Law: Out of the lecture hall, into the practice: Older solicitors may not be too enthusiastic about going back to school, but the Law Society's new training scheme has its admirers. Sharon Wallach reports

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The Independent Online
Last November the Law Society introduced its new legal education scheme for qualified solicitors, called Continuing Professional Development (CPD). The system allows members of the profession to take more responsibility for planning their own professional development, according to Sue Eccleston, the society's manager of post-admission training.

A change from the old Continuing Education (CE) scheme is that a quarter of the new requirement may be fulfilled by less structured means than formerly. These can include authorised audio-visual or distance-learning courses as well as writing law books or articles.

'We are trying to make education more flexible and to encourage solicitors to plan and to extend their range of opportunities,' Miss Eccleston says.

The old CE points have been replaced by CPD hours. Under the old system, you could not get points for sessions lasting less than an hour; now half-hour sessions, which can be fitted into a practice's work more easily, are acceptable.

For the first three years after qualifying, solicitors have to complete 16 hours in each year; after that the requirement is 48 hours in every three-year period. Students will get extra credit for studying certain topics, including opportunities for solicitors in the European single market and alternative dispute resolution - trying to solve a problem by means other than litigation, such as mediation.

As well as in-house schemes run by individual firms, the society also accredits commercial course providers, among them TMI, based in Solihull, and a series of video companies - Legal Network Television, Television Education Network and, the latest to launch, TV Law.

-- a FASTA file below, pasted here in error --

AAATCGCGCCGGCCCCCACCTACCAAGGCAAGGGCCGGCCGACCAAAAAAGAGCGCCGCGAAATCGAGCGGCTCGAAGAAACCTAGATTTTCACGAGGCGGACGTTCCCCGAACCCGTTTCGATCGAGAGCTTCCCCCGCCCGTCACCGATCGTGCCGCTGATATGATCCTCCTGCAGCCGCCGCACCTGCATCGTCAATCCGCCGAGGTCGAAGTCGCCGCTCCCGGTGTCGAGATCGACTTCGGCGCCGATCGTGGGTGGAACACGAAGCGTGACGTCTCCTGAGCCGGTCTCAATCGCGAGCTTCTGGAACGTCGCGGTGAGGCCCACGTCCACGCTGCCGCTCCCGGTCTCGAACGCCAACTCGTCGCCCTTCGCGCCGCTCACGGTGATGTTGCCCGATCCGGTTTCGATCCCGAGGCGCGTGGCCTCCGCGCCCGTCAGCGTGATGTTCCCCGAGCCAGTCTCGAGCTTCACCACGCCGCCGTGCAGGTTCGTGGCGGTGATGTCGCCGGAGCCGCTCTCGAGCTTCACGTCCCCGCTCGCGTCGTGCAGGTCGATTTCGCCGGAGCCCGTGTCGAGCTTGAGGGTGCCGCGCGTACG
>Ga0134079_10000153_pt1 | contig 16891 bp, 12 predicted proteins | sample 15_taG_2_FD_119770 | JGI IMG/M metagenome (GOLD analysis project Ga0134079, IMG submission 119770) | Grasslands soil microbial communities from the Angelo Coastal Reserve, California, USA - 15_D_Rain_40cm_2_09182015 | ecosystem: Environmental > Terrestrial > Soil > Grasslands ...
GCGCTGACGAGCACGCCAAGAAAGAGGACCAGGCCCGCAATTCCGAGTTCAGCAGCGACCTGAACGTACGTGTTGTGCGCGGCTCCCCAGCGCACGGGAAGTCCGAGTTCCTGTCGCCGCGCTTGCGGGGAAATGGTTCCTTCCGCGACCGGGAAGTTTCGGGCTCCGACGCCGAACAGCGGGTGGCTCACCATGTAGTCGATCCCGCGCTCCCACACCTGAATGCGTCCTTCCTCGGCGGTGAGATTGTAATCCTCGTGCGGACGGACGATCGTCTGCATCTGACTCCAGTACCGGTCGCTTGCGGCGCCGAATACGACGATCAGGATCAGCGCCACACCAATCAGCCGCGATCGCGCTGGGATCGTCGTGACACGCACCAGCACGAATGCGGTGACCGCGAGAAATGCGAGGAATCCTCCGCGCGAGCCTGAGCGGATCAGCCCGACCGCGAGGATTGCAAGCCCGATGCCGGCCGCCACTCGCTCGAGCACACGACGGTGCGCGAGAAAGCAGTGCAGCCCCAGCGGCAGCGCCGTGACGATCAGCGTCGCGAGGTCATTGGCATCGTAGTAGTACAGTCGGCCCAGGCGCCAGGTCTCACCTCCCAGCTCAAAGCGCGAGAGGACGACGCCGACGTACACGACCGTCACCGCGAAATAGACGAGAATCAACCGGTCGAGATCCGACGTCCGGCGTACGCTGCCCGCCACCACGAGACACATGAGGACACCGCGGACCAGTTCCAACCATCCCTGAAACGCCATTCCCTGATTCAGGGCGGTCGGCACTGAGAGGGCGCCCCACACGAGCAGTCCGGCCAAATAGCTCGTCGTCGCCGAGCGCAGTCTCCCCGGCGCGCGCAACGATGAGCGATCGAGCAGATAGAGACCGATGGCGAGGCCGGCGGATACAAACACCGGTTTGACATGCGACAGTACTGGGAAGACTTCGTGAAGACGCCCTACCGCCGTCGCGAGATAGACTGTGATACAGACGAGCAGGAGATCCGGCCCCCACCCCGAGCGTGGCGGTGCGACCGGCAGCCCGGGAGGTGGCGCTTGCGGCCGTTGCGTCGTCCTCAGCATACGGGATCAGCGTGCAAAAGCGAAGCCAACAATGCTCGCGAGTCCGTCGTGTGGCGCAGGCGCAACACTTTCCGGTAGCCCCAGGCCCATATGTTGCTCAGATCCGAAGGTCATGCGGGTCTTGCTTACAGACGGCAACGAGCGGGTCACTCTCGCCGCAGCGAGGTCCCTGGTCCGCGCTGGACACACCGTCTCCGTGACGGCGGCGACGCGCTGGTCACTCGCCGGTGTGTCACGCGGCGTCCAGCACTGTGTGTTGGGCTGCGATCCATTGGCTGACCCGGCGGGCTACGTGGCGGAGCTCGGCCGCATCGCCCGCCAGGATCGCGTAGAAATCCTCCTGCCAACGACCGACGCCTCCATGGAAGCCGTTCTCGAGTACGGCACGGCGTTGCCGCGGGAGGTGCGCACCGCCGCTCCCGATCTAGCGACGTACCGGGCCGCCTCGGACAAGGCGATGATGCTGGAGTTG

Eventually all solicitors will be required to take part in CPD. At the moment the scheme applies to solicitors admitted to practice after 1 August 1987. From 1 November next year it will extend to those admitted on or after 1 November 1982. From November 1998 all solicitors will be included.

Some older practitioners have not welcomed the news that they are to be included in the scheme. On the whole, however, the profession has recognised the logic behind it, and many practices have anticipated it.

The West End practice Harbottle & Lewis, for instance, had already introduced comprehensive in-house training, according to its training officer, Susanna Riviere. 'It was office policy for all our fee-earners to comply with the CPD requirements,' she says.

Similarly, the City firm D J Freeman has an internal training scheme for all its fee-earners. 'We concur with the Law Society that it is very important to keep educating ourselves,' says Susan Hall, the partner responsible for training.

She believes that the move to extend continuing training to the whole profession could usefully have come even sooner. 'For a firm to be successful, everyone within it has to keep up to date with changes, not necessarily only those in their own field. Other areas may have an impact on their own work,' she says.

Training supports a firm's marketing strategy. 'Marketing and educational initiatives must be co-ordinated,' Miss Hall says. 'If an area of growth is identified, it has to be backed up with training.'